People in the Czech Republic first logged into internet banking 23 years ago
It was the year 1998, when eBanka, which later became part of Raiffeisenbank, launched the first online banking system in Central Europe. Back then, it was a groundbreaking change that caused both excitement and distrust. ARBES Technologies developed this banking system and it is used to this day. “The distrust of people back than was prominent. But that’s only natural. Even today, we’re concerned about new things, which we later accept as a matter of course,” says Ondřej Brojír, a core banking system specialist.
Most of us have an app in our phones today, which enables us to check the balance on our account or make an online payment. But it was only a little over twenty years ago that you launched the first Czech banking system in Central Europe. What memories do you have of that at ARBES Technologies?
It was revolutionary even though from today’s viewpoint, it seems that having internet banking is pretty common. I wasn’t working at the company back then yet, having only started working there many years later, but I remember the publicity surrounding it back then very well. Remember, this was at a time when mobile phones were only just starting out. The ones with buttons. Launching the first internet banking system at eBanka was an event. It was one of the first large projects for our company since its founding in 1991. The system that we created was built on a high-tech solution. None of the other banks at the time had anything like it. It was a success and our small company suddenly grew. It really was a significant milestone both for internet banking and for us as an IT company.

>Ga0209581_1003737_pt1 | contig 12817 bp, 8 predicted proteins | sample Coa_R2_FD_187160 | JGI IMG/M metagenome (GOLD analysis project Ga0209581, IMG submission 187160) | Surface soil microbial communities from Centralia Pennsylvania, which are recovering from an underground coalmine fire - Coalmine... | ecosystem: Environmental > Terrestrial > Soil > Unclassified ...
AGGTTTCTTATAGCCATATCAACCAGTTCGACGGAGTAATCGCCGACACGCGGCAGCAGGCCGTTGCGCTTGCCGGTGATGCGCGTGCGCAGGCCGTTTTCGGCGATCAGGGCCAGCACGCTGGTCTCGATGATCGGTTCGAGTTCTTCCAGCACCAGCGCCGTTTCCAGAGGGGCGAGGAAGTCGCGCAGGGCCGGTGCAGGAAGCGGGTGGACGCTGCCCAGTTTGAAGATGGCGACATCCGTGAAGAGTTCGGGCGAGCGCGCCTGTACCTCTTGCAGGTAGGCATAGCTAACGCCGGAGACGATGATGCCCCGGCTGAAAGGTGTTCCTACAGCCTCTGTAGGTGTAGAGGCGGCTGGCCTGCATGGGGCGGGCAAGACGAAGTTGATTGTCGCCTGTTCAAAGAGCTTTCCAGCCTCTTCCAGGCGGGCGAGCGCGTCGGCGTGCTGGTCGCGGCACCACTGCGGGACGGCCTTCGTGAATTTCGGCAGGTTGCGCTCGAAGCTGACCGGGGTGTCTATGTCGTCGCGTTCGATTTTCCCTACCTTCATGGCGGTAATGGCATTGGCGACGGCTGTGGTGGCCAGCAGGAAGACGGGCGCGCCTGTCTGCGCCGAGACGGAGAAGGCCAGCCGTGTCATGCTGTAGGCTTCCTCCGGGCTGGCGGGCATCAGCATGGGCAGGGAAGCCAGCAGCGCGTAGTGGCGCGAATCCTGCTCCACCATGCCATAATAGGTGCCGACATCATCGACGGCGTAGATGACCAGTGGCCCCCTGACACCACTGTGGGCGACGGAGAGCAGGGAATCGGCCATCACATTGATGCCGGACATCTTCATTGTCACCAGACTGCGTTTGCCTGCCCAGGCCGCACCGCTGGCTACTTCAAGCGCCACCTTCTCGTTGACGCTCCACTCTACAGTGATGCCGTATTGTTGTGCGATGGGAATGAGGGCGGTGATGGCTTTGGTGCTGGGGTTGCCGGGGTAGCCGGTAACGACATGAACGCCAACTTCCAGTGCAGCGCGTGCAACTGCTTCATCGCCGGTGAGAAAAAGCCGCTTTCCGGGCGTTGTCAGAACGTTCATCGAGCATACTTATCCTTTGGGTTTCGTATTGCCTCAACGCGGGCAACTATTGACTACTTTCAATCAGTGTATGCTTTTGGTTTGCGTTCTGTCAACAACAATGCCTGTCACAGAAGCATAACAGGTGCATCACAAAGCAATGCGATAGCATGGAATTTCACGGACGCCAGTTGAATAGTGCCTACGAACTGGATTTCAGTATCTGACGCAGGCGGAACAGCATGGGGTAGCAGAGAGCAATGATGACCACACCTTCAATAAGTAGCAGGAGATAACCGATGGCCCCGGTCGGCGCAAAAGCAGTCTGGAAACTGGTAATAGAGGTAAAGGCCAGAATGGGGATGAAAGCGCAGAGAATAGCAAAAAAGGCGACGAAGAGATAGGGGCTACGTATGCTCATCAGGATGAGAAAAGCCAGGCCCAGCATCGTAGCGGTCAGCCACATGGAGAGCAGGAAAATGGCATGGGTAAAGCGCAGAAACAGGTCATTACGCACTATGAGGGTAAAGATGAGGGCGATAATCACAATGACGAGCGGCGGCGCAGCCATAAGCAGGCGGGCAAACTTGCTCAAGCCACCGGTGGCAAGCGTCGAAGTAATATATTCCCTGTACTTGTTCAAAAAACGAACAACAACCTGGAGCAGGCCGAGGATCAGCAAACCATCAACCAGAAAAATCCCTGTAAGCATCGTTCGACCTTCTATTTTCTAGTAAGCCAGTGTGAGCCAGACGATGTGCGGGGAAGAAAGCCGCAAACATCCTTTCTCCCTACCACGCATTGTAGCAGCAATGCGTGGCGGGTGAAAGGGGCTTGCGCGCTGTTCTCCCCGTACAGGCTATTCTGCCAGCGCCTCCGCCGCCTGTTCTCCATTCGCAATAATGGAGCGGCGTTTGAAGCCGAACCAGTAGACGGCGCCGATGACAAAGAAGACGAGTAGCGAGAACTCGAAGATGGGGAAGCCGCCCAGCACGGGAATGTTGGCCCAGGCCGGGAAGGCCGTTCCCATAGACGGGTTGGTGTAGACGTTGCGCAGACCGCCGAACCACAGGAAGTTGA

How hard was it back then to convince people to trust internet banking?
I only know if from the perspective of my own parents and I recall that there was distrust, which was at times significant. But it’s only natural and happens with every revolutionary change. We encounter it even today, for example in relation to the PSD2 EU regulation, the Payment Services Directive, which significantly affected the way payments are made online as well as how information in payment transactions is provided. All of us in Europe today have much higher expectations in terms of API verification – interface for various applications. The security risk resonates especially with the older generation and that is why they choose trusted methods – even though I think even this is changing lately.
The foundation of everything is a so-called core banking system. Does it still have something to offer in today’s digital era?
It certainly does. It is precisely this core banking system, which we took as a foundation from 23 years ago and we use its basic principles to this day. When Raiffeisenbank bought eBanka in 2006, they kept our core banking system and it is still used as a transaction system for some of the clients today. Even after all these years, our product is of such a quality that it is able to stand up to today’s competing core banking systems.